How Pakistan controls the US operations in Afghanistan

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The 10-day border blockade of the Torkham border after NATO-Helicopter killed three Pakistani Soldiers may have ended but it has given the US Military a hard thought about who is in control.

Much of us are of the notion that Pakistani Government is a puppet of America, I won’t dig into that because its a rather fictitious claim, but I’d sure tell you the other part of the story about the fact that we are in control of the American operations in Afghanistan, on our finger tips, and that’s a fact, for now atleast.

The following photo was taken by Digital Globe Satellite which shows the US-NATO supply piling up at Torkham border and also shows Pakistan’s ability to stop the US Military in their tracks;

The Torkham border is used to supply around 50% of non-lethal resources to the US Military’s war against terror in Afghanistan and Pakistan. The idling convoys stretches over to 3-miles on the border as the following video shows;

The Pakistan-Afghan route is the most shortest and economical route for the US-NATO supplies however, The news reports that the Americans are trying to secure three different routes;

According to Islamabad-based diplomatic circles, the Americans are now trying to secure three different alternative supply routes for Afghanistan. The first one is the northern route, which starts in the Latvian port of Riga, the largest all-weather harbour on the Baltic Sea, where container ships offload their cargo onto Russian trains. The shipments roll south through Russia, then southeast around the Caspian Sea through Kazakhstan and finally south through Uzbekistan until they cross the frontier into north Afghanistan. The Russian train-lines were built to supply Russia’s own war in Afghanistan in the 1980s, and today Moscow’s cooperation is making them available for use by the US-led Nato/ISAF forces in their own Afghan campaign.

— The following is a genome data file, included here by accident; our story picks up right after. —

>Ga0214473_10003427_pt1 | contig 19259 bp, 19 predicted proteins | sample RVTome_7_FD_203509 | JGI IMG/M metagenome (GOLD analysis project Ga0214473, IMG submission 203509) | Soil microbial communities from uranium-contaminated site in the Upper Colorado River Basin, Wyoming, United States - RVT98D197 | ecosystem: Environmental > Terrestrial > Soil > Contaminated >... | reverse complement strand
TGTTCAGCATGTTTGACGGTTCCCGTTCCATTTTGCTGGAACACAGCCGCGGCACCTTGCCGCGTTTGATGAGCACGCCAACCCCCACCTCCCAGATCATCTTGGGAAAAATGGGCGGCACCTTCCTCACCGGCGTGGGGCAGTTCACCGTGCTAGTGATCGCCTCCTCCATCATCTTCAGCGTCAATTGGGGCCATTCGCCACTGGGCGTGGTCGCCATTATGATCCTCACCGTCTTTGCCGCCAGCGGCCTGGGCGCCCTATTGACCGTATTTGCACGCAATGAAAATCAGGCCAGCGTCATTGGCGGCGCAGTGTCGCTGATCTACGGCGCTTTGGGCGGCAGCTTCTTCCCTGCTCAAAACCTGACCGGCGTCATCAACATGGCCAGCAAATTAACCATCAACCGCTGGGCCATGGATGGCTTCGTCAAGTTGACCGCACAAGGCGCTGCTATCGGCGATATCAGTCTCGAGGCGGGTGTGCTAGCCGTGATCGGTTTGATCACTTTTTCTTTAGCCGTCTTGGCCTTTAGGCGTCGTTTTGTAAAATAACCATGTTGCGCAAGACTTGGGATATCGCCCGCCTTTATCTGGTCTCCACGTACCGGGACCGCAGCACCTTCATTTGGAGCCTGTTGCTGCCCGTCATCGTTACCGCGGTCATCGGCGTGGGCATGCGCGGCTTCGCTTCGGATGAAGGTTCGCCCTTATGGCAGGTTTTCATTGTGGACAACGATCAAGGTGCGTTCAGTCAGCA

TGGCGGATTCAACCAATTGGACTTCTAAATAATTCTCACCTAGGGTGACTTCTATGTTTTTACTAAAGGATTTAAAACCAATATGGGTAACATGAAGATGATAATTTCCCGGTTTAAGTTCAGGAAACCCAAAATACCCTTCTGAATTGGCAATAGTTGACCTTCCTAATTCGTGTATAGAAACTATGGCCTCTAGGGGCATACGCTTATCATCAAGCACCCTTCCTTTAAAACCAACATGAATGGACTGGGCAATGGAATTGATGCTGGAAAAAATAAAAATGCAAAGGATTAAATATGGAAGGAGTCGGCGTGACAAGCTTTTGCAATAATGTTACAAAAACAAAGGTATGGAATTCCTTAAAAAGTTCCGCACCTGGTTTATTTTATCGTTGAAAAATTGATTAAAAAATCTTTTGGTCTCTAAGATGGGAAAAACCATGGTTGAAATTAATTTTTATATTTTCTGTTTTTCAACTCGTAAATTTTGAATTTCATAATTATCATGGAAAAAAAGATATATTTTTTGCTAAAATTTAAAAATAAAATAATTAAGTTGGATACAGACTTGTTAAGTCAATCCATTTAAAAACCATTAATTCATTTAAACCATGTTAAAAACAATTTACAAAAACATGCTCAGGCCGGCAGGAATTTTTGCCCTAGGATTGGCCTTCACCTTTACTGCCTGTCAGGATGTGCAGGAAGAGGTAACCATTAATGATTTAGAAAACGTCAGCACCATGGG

The second one is the southern route, which transits the Caucuses, completely bypassing Russia, from Georgia. Starting from the Black Sea port, Ponti, it travels north to Azerbaijan and its port, Baku, where goods are loaded onto ferries to cross the Caspian Sea. Landfall is Kazakhstan, where the goods are carried by trucks to Uzbekistan and finally Afghanistan. While shorter than the northern route, it is more expensive because of the on-and-off loading from trucks to ferries and back onto trucks.

A third route, which is actually a spur of the northern route, bypasses Uzbekistan and proceeds from Kazakhstan via Kyrgyzstan and Tajikistan, which has a northeast border with Afghanistan. But this route is hampered by bad road conditions in Tajikistan.

However, there are those in the diplomatic circles who believe that it would be hard for the Americans to induce any of the above former Russian states because many of their leaders believe that the American plans to get military supplies via their countries could draw the former Soviet colony into the battle as Cambodia was dragged into the Vietnam war.

The 10-day blockade against NATO convoys has ended, but it will cast its own consequences for many weeks and months to come on the US Operations in Afghanistan.

Digital Globe, The News

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